Posted by: Hendra Siry | 30 August, 2009

Coral farming, Turtle Watching Become Tourist Attractions

Transplanting coral reefs and watching endangered species of sea turtles and sea snails lay eggs, are two activities tourists visiting Pramuka island can partake in. Currently, there are 10 hawksbill sea turtle hatcheries in the island, each usually containing between 120 and 200 eggs. Head of the Thousand Islands National Marine Park, Joko Prihatno, said the hatcheries were set up in 1998 to protect the species. “We aim to protect the eggs and baby turtles from predators. They are very vulnerable,” he said.

Turtles hatched in the nesting grounds are released in the sea after six months or a year. “Actually it’s better to release the turtles soon after they are hatched, but we keep them here for months for educational and tourism purposes, and also to protect them from predators,” Joko said. In the hatchery, the turtles are placed in tubs. “These ones are three -month old,” said Salim, an employee at the hatchery. Only 60 percent of the hatched turtles are returned to their natural habitat, while 30 percent of them stay in the hatchery for tourism and educational purposes, and the remaining 10 percent are sent to the Sepa Island Resort located near Pramuka island.

Tourists interested in transplanting corals can spend an afternoon with fisherman Mahmudin, who transplants and collects corals for a living. Mahmudin and his fellow fisherman will provide the corals and transplanting equipment. “First, we prepare a mixture of 10 portions of cement and 1 portion of salt, a fragment of dead coral and a living coral,” said Mahmudin. “Then, we cut a little piece of the living coral, and attach it to a dead coral with the cement mixture,” he said.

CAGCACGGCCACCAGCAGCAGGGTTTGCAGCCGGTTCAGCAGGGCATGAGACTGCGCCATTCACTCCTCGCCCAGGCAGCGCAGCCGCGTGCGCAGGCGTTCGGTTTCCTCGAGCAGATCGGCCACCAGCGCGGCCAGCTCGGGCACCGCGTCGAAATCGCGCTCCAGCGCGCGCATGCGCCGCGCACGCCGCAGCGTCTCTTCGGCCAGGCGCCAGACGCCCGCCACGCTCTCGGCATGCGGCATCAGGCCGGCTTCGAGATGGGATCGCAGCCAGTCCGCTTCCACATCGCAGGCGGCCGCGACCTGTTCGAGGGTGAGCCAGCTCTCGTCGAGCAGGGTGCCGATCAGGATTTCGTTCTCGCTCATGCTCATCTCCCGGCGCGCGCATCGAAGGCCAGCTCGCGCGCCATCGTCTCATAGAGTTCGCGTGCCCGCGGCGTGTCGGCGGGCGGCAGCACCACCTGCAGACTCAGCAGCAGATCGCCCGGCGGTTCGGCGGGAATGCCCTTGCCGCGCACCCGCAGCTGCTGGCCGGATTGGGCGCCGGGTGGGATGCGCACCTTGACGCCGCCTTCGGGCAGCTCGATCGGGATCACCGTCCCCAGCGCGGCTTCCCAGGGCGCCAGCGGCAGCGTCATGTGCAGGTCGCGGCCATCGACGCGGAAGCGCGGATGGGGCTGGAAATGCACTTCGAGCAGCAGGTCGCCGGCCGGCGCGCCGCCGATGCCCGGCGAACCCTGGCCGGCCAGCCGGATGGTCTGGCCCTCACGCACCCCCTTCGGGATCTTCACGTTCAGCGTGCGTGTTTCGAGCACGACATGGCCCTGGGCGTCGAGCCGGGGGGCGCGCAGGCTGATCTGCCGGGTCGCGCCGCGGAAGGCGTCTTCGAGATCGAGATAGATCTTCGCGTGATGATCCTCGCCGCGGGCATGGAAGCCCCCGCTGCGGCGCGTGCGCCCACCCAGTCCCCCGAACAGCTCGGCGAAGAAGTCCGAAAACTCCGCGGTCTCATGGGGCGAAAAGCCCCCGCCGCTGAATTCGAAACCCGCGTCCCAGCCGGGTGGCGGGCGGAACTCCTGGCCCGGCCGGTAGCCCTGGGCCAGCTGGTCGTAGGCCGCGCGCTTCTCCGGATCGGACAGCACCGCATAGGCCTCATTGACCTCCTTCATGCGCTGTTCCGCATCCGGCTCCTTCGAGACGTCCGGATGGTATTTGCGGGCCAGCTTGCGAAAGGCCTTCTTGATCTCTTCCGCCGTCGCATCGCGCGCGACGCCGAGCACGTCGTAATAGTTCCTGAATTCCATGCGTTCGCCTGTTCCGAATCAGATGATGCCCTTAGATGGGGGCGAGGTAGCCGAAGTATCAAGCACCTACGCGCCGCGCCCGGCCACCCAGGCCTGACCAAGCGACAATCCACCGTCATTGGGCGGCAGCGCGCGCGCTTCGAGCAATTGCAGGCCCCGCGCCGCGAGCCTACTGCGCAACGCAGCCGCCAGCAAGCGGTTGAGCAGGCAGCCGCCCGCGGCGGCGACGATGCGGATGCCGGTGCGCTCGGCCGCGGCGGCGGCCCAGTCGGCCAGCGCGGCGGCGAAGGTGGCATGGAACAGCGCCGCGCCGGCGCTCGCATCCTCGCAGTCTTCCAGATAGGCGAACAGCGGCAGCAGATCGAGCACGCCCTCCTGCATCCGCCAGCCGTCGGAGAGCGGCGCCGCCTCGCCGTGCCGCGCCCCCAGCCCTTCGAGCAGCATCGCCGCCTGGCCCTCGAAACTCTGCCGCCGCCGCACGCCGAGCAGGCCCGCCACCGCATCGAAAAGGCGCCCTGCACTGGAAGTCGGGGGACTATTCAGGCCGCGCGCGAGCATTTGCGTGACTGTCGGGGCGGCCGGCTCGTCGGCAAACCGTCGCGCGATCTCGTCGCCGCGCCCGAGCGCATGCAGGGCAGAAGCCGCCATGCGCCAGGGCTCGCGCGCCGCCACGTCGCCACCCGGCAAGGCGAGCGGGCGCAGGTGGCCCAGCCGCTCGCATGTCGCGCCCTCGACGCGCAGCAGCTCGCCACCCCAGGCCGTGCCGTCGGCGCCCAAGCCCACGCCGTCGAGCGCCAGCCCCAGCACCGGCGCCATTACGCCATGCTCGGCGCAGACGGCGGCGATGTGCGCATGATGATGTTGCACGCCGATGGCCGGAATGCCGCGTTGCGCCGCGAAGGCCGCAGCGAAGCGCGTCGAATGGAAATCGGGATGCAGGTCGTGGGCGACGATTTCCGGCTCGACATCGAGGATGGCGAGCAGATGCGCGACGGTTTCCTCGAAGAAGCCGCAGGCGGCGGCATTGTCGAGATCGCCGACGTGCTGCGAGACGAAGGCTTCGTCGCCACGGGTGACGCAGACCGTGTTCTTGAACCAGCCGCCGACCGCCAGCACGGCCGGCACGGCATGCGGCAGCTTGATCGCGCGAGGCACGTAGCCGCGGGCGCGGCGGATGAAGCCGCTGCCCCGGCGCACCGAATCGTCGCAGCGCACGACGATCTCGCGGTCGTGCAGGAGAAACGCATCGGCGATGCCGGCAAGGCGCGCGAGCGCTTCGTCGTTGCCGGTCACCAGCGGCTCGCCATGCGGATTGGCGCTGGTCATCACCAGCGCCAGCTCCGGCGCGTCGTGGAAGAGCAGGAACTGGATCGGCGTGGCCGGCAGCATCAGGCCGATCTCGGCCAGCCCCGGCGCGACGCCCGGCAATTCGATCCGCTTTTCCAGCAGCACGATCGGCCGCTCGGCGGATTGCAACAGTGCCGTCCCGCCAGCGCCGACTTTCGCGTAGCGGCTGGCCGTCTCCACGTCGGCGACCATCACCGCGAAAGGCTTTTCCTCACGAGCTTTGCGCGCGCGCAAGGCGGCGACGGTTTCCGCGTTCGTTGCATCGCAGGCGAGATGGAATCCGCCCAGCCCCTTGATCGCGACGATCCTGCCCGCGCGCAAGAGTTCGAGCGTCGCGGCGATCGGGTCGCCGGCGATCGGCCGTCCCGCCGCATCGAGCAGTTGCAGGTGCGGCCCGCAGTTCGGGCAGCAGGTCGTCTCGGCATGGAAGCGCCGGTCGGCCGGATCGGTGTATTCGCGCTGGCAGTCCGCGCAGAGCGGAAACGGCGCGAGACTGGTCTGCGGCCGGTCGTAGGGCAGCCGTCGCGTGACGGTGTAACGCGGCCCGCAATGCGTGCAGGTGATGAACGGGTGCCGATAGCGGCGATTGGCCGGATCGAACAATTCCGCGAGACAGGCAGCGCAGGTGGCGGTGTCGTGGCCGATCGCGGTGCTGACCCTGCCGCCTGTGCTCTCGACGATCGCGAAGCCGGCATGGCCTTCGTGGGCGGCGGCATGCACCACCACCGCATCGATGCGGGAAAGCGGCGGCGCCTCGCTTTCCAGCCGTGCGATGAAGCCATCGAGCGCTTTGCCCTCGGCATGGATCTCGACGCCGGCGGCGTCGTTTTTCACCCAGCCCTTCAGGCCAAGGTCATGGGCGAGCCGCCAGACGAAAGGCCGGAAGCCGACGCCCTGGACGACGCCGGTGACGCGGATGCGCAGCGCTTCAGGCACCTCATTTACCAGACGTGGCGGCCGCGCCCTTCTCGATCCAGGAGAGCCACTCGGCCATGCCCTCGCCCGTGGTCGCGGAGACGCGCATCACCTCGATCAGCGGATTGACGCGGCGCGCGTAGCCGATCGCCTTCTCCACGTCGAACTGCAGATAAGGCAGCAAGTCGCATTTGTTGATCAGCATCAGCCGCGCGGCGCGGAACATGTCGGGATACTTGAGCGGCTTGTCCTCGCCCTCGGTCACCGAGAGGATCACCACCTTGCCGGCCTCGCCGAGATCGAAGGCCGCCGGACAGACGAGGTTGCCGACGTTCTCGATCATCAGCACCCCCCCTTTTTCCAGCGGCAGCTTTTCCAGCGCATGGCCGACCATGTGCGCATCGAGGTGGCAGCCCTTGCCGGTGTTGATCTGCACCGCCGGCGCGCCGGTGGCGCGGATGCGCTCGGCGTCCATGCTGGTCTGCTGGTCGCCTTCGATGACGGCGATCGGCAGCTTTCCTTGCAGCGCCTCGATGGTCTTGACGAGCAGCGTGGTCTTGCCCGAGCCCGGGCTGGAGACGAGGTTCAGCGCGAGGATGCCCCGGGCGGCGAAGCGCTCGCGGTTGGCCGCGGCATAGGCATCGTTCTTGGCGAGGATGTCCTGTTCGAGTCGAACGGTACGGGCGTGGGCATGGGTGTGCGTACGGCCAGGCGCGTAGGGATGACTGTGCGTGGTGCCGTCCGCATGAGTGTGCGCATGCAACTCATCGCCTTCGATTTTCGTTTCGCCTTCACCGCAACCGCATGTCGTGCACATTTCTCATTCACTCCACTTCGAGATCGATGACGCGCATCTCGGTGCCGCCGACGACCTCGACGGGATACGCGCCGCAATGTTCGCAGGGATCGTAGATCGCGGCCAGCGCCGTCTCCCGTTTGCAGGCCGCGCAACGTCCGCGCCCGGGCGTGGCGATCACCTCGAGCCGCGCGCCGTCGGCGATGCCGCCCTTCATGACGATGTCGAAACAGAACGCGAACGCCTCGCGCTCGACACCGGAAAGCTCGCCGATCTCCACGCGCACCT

Not far from the turtle hatchery, around 50 sea snails or abalones are bred, and then kept in several small aquariums. “We set the water temperature in the aquarium three or four degrees higher than room temperature to create the ideal breeding conditions for abalones,” said Elim, an employee at the sea snail breeding site.

“Usually we put one male abalone and three females *abalone* in one aquarium.” He said most of the abalone in the breeding site were between six months and two years old. “We feed them red, green and brown algae.” Some of the abalones are kept at the breeding site, while others are released in the sea after a certain period of time.
Source: The Jakarta Post, August 29, 2009. Article by Desy Nurhayati


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